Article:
An Insight into Academia: Peer Review, Best Practices & Decay of Science

Thursday November 5th, 2020 | 1:30pm – 2:30pm EST

Natalie Sheils

Natalie Sheils is a research scientist at UnitedHealth Group Research and Development. She earned her PhD in Applied Mathematics from the University of Washington in 2015 and then completed a postdoctoral fellowship at the University of Minnesota School of Mathematics. Her current research includes disease modeling and applications of healthcare data. She is involved in scientific policy and previously served on the SIAM Committee on Science Policy (2018-2019) and is now on the AMS Committee on Science Policy (2021-2024).

@nsheils on twitter

Ryan Armstrong

Ryan Armstrong is the Executive Director of Bad Science Watch – a non-profit dedicated to creating a safer, healthier, and more prosperous Canada through the establishment of the widespread use of critical thinking and sound science when making important societal decisions. Ryan first became interested in science activism after encountering unscrupulous claims by regulated health professionals who offered implausible therapies to vulnerable patients. Initially interested in science education and communication as a PhD student, he shifted his focus to science justice after witnessing the harm of pseudoscience as a tool to de-educate the public for profit.

Santo Fortunato

Santo Fortunato is the Director of the Indiana University Network Science Institute (IUNI) and a faculty at Luddy School of Informatics, Computing and Engineering. Previously he was professor of complex systems at the Department of Computer Science of Aalto University, Finland. Prof. Fortunato got his PhD in Theoretical Particle Physics at the University of Bielefeld In Germany. He then moved to the field of complex systems, via a postdoctoral appointment at Luddy School of Informatics, Computing and Engineering of Indiana University. His current focus areas are network science, especially community detection in graphs, computational social science, science of science, climate change. His research has been published in leading journals, including Nature, Science, PNAS, Physical Review Letters, Reviews of Modern Physics, Physics Reports and has collected over 33,000 citations (Google Scholar). His review article Community detection in graphs (Physics Reports 486, 75-174, 2010) is one of the best known and most cited papers in network science. He received the Young Scientist Award for Socio- and Econophysics 2011, a prize given by the German Physical Society, for his outstanding contributions to the physics of social systems. He is the Founding Chair of the International Conference on Computational Social Science (IC2S2) and Chair of Networks 2021, the first merger of the NetSci and the Sunbelt conferences, possibly the largest ever event in network science.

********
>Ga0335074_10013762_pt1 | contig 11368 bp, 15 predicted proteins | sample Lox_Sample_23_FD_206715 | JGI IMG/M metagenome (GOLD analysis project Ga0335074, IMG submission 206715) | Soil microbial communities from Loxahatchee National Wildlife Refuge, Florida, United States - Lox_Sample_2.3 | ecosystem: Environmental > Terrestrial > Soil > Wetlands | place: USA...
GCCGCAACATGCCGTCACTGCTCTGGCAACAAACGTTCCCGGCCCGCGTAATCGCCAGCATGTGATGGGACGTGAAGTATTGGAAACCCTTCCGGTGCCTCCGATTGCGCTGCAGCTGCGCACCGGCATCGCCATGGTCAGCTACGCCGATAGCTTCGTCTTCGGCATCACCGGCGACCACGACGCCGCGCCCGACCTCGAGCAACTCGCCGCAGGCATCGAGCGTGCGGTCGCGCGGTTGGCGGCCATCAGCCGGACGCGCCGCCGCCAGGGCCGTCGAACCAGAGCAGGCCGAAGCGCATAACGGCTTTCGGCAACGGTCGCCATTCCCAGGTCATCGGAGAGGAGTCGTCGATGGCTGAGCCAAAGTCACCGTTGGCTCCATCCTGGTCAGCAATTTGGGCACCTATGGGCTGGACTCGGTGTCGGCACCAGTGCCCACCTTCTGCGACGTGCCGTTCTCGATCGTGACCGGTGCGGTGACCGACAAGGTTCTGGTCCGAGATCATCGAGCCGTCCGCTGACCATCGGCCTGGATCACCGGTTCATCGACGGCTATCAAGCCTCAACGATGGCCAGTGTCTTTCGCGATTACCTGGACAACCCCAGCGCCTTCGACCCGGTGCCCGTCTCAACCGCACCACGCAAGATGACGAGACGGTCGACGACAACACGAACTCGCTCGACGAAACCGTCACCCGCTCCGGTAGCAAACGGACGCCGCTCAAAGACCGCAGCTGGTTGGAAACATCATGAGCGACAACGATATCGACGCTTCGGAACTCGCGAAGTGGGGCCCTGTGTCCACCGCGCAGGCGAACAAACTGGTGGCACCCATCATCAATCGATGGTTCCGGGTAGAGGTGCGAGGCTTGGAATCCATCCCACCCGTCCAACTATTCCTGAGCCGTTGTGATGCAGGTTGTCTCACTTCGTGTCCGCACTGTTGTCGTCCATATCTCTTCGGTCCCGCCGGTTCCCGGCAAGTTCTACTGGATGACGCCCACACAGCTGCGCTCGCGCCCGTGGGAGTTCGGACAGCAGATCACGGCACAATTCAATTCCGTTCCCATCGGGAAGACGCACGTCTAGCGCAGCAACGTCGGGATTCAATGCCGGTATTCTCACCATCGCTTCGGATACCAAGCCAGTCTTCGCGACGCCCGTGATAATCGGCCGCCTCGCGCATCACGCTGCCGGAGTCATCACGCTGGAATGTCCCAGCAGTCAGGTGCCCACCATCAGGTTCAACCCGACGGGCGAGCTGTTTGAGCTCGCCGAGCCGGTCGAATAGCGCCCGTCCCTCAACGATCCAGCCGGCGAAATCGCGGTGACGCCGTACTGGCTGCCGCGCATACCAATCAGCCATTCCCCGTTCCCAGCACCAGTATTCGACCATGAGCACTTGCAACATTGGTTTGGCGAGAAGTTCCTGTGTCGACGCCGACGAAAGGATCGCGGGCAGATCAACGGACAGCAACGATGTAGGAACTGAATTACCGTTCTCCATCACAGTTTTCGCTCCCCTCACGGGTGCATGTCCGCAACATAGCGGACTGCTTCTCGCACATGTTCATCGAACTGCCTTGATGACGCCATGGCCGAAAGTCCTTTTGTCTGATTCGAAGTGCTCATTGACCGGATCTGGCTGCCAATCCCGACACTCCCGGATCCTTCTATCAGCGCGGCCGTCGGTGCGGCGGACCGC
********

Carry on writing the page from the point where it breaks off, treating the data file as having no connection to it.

James Robert Brown

James Robert Brown is a Professor (emeritus) of Philosophy at the University of Toronto. His interests include a wide range of topics in the philosophy of science and mathematics: thought experiments, foundational issues in mathematics and physics, visual reasoning, and issues involving science and society, such as the role of commercialization in medical research. His books include: The Rational and the Social (Routledge 1989), The Laboratory of the Mind: Thought Experiments in the Natural Science (Routledge 1991/2010), Smoke and Mirrors: How Science Reflects Reality (Routledge 1994), Philosophy of Mathematics: An Introduction to the World of Proofs and Pictures (Routledge 1999/2008), Who Rules in Science: A Guide to the Wars (Harvard 2001), Platonism, Naturalism and Mathematical Knowledge (Routledge 2012), On the Foundations of Seismology (with M. Slawinski) (World Scientific 2017), and others forthcoming. He has been elected to the Royal Society of Canada, the German Academy of Sciences (Leopoldina), and L’Académie Internationale de Philosophie des Sciences.